Roger Stone, President Trump's informal longtime adviser, has been charged as part of the special counsel investigation over his communications with WikiLeaks, the organization behind the release of thousands of stolen Democratic emails during the 2016 campaign.
FBI agents woke and arrested Stone before dawn Friday at his Fort Lauderdale home. According to the New York Times, agents were also "seen carting hard drives and other evidence from Mr. Stone’s apartment in Harlem."
In the 24-page grand jury indictment, Stone was charged with seven counts, including obstruction of an official proceeding, making false statements and witness tampering, according to Robert Mueller's Special Counsel Office.
Though it does not mention WikiLeaks by name, referring to the group instead as "Organization 1," the indictment makes it clear that the outfit, headed by Julian Assange, is at the heart of the case.
The indictment does not accuse Stone of coordinating with the Russian government's election interference in 2016, the key matter under investigation in the probe. But it does lay out in detail Stone's conversations about stolen Democratic emails posted by WikiLeaks in the weeks before Trump beat his Democratic opponent, Hillary Clinton. Mueller's office has said those emails, belonging to Clinton campaign chairman John Podesta, were hacked by Russian intelligence officers.
The indictment came as no surprise. Stone has said for months he was prepared to be charged, though he has denied any wrongdoing. For months a grand jury had heard from witnesses connected to Stone. And the intelligence committee last year voted to release a transcript of Stone's testimony to Mueller as a precursor to an indictment.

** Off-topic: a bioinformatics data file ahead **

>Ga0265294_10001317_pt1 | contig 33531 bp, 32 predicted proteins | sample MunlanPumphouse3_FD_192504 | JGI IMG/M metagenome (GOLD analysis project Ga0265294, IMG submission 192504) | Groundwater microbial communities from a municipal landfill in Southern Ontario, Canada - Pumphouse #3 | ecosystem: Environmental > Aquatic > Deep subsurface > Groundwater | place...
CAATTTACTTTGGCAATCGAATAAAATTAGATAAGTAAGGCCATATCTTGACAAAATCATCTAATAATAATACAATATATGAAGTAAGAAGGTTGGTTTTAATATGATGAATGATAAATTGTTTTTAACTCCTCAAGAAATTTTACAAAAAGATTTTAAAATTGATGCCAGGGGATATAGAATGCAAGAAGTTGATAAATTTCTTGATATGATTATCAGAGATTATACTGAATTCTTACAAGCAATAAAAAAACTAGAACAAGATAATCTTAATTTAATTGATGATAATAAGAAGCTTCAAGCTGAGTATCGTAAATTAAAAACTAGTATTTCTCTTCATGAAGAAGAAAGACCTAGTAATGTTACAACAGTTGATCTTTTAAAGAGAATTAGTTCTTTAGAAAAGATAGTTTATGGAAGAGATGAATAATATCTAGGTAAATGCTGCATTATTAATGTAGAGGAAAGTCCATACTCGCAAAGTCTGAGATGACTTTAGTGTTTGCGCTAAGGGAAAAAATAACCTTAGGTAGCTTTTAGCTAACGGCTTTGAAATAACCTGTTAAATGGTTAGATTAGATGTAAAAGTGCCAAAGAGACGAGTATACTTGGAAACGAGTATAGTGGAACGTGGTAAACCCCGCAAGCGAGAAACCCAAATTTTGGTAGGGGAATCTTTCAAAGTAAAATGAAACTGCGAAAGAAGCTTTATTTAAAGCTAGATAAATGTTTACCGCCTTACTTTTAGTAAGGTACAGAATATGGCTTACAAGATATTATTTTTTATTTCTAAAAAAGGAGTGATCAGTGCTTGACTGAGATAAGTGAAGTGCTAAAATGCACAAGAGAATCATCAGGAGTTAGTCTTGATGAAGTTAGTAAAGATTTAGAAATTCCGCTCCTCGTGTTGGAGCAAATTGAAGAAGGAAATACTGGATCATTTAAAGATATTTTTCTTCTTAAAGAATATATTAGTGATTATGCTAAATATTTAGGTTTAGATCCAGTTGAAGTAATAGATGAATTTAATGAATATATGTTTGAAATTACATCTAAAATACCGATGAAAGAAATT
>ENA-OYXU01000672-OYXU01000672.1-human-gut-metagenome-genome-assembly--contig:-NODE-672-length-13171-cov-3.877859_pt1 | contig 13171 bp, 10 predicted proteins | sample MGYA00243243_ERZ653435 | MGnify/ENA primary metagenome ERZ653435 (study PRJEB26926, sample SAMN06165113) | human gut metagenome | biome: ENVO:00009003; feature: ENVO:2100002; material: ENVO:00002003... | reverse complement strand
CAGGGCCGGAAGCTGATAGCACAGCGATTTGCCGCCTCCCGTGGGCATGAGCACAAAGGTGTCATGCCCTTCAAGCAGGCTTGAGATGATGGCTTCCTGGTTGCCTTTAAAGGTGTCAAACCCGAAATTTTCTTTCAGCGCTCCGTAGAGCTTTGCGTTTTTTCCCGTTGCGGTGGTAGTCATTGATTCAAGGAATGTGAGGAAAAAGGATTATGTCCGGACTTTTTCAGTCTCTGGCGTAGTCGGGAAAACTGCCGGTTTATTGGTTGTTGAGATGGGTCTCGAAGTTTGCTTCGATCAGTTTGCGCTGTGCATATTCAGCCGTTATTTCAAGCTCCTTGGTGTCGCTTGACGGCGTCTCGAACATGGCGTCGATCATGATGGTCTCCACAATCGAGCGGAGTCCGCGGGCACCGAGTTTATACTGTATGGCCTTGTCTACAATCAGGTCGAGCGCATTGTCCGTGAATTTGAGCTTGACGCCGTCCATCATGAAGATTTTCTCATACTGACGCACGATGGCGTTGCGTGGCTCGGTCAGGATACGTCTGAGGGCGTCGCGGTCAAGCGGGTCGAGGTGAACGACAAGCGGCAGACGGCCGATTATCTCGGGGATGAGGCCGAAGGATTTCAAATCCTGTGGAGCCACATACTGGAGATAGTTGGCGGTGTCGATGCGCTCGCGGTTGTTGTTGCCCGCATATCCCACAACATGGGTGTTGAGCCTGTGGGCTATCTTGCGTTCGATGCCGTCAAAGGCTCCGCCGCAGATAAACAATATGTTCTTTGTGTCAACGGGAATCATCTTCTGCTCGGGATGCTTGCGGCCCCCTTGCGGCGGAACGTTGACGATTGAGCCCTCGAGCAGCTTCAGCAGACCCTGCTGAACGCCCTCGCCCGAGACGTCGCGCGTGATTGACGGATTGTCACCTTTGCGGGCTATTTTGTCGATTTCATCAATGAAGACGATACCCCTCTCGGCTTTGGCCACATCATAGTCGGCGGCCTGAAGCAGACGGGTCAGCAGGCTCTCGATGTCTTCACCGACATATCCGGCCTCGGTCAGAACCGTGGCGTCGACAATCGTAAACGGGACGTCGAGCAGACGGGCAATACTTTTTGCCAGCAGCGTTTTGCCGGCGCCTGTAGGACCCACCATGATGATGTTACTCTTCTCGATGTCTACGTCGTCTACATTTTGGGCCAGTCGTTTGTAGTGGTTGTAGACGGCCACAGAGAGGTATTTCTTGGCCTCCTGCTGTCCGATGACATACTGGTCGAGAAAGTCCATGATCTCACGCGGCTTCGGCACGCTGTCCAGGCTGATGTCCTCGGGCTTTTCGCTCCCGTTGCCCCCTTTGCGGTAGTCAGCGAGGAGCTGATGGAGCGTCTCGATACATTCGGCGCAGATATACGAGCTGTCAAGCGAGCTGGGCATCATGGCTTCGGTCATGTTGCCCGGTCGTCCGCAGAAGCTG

"This doesn't have anything to do with the president. It doesn't have anything to do with the White House," @PressSec Sarah Sanders says of Roger Stone being indicted in Mueller probe. https://t.co/6OI3qetWP6 pic.twitter.com/0eHz8gB48k
— CBS News (@CBSNews) January 25, 2019
Stone has publicly denigrated the Mueller investigation and echoed the president's descriptions of it as a witch hunt. But he has long attracted investigators' attention, especially in light of a 2016 tweet that appeared to presage knowledge that emails stolen from Podesta would soon be released. Stone has said he had no inside information about the contents of the emails in WikiLeaks' possession or the timing of when they'd be released.
At 11:15 a.m. Friday Stone was inside a federal courtroom in Fort Lauderdale, wearing a blue polo, his hair uncharacteristically disheveled. The gallery was overflowing when the judge released Stone on a $25,000 bond.
When approached by reporters,Stone’s lawyer, Grant Smith, dismissed the charges, calling them “ridiculous,” and said, “this is all about a minor charge about lying to Congress about something that was apparently found later.
“The only reason Mr. Stone was charged is his 40-year friendship with the president and his efforts to defeat the person who was anointed by the establishment."
Reach Nancy Smith at firstname.lastname@example.org or at 228-282-2423. Twitter: @NancyLBSmith. This breaking story was largely gathered from morning news reports.